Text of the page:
Helping Your Child With Lupus: From Team Care to Sun Smarts
Sep 28, 2017
Systemic lupus erythematosus (SLE) is a challenging disease given the unpredictability of flares, the potential for involving any organ system in the body, the side effects of some of the medications used for treatment and the stress of living with a potentially life-threatening disease.
A care team is vital to a child with lupus. This team usually consists of the patient and family, pediatric rheumatologist, nurses, pediatrician, physical and or occupational therapists, a social worker and psychologist, as well as other specialty doctors such as a nephrologist, neurologist or cardiologist - depending on organ involvement. A school nurse, teacher or school counselors could also be included in this team. Friends and family also play a major role as a support system in this lifelong disease.
Teach Sun Smarts
A child with lupus must always protect themselves by wearing sunscreen, sun protective clothing, sunglasses and wide-brim hat all year long. They may have to engage in outdoor activities early in the morning or wait until later in the day in order to avoid complications from the sun. Allow your child to continue in the activities that he or she enjoys if they feel they can. Learning on their own what their limitations may be is more helpful in the long run than a parent deciding for them what they can and cannot do.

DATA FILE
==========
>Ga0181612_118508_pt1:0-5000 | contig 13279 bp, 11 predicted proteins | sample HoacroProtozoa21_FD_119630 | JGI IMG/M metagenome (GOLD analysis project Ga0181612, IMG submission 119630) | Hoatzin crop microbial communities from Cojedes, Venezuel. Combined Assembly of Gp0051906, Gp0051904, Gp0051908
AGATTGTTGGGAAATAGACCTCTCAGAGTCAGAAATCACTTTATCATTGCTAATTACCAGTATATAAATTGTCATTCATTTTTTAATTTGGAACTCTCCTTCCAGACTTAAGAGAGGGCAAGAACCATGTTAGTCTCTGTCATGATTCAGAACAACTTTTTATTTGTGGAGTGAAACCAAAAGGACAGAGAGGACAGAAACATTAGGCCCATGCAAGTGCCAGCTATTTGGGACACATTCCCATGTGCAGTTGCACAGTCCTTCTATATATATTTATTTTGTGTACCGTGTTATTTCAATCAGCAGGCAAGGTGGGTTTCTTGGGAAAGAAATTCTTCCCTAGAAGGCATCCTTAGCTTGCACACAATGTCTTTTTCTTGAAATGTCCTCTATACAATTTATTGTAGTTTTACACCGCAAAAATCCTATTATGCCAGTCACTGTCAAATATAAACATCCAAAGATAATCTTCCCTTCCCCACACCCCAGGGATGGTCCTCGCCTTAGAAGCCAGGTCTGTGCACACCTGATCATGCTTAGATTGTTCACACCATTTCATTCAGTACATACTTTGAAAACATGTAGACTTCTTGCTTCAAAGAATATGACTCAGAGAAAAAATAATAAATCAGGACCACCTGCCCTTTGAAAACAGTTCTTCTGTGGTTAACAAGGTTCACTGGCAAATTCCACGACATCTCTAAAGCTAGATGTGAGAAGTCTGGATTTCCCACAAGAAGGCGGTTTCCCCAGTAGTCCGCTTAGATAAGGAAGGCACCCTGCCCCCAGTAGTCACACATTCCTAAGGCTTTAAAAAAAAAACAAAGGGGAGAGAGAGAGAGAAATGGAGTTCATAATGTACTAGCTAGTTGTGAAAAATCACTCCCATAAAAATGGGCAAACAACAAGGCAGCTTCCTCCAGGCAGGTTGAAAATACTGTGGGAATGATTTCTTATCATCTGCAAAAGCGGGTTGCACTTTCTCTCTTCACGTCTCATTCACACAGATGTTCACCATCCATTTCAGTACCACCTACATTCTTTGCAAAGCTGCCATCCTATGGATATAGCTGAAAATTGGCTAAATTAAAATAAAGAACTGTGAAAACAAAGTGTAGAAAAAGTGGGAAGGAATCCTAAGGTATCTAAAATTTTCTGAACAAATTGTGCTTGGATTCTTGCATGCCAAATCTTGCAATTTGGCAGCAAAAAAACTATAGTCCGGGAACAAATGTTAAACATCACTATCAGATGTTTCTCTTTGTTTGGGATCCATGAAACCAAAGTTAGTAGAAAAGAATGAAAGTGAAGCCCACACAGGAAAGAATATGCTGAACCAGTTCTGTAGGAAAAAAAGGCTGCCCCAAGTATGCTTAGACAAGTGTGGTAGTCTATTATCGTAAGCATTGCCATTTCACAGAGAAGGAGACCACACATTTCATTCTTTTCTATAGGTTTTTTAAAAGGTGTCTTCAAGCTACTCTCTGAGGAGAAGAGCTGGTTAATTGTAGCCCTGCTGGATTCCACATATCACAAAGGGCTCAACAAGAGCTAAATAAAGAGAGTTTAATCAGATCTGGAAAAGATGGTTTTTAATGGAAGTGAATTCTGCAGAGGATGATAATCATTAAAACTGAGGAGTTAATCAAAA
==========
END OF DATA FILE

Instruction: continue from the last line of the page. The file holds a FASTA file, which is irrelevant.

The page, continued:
Although a child with lupus may be independent in many ways, taking care of their health requires vigilant supervision. Taking all doses of medication as directed, having blood and urine tests when requested, keeping appointments, avoiding the sun, wearing sun block and learning the warning signs of a flare are very important in preventing disease flares and potentially active disease that may lead to irreversible damage.
Allowing some independence is good, but be involved enough to ensure that your child is taking medication and is not ignoring symptoms of the disease. Once your child enters the teen years, he or she should be included in discussions and help make decisions with the rheumatologist regarding symptoms, tests and medications. Be sure that you and your teen ask questions and understand as much as possible. There may be times that your child should speak to the doctor privately with concerns. It is also helpful to keep a notebook with information and a list of non-urgent questions to ask at your child’s next appointment.
Allowing your child to talk with others who have lupus, especially those who were also diagnosed as a child and are now adults, can help your child learn to deal with the emotional aspects of the disease. Meeting and talking with other children their age who have lupus may also help them understand that they are not alone, and give them an outlet to share their feelings and experiences.
Remember, the goal of parenting a child with lupus is to return them to normal activity. Empowering your child to recognize symptoms, giving them access to team care, and offering support while keeping a close eye, can help make that happen.
For more information on Nationwide Children’s Hospital Rheumatology Team Care, Services and Research, click here.
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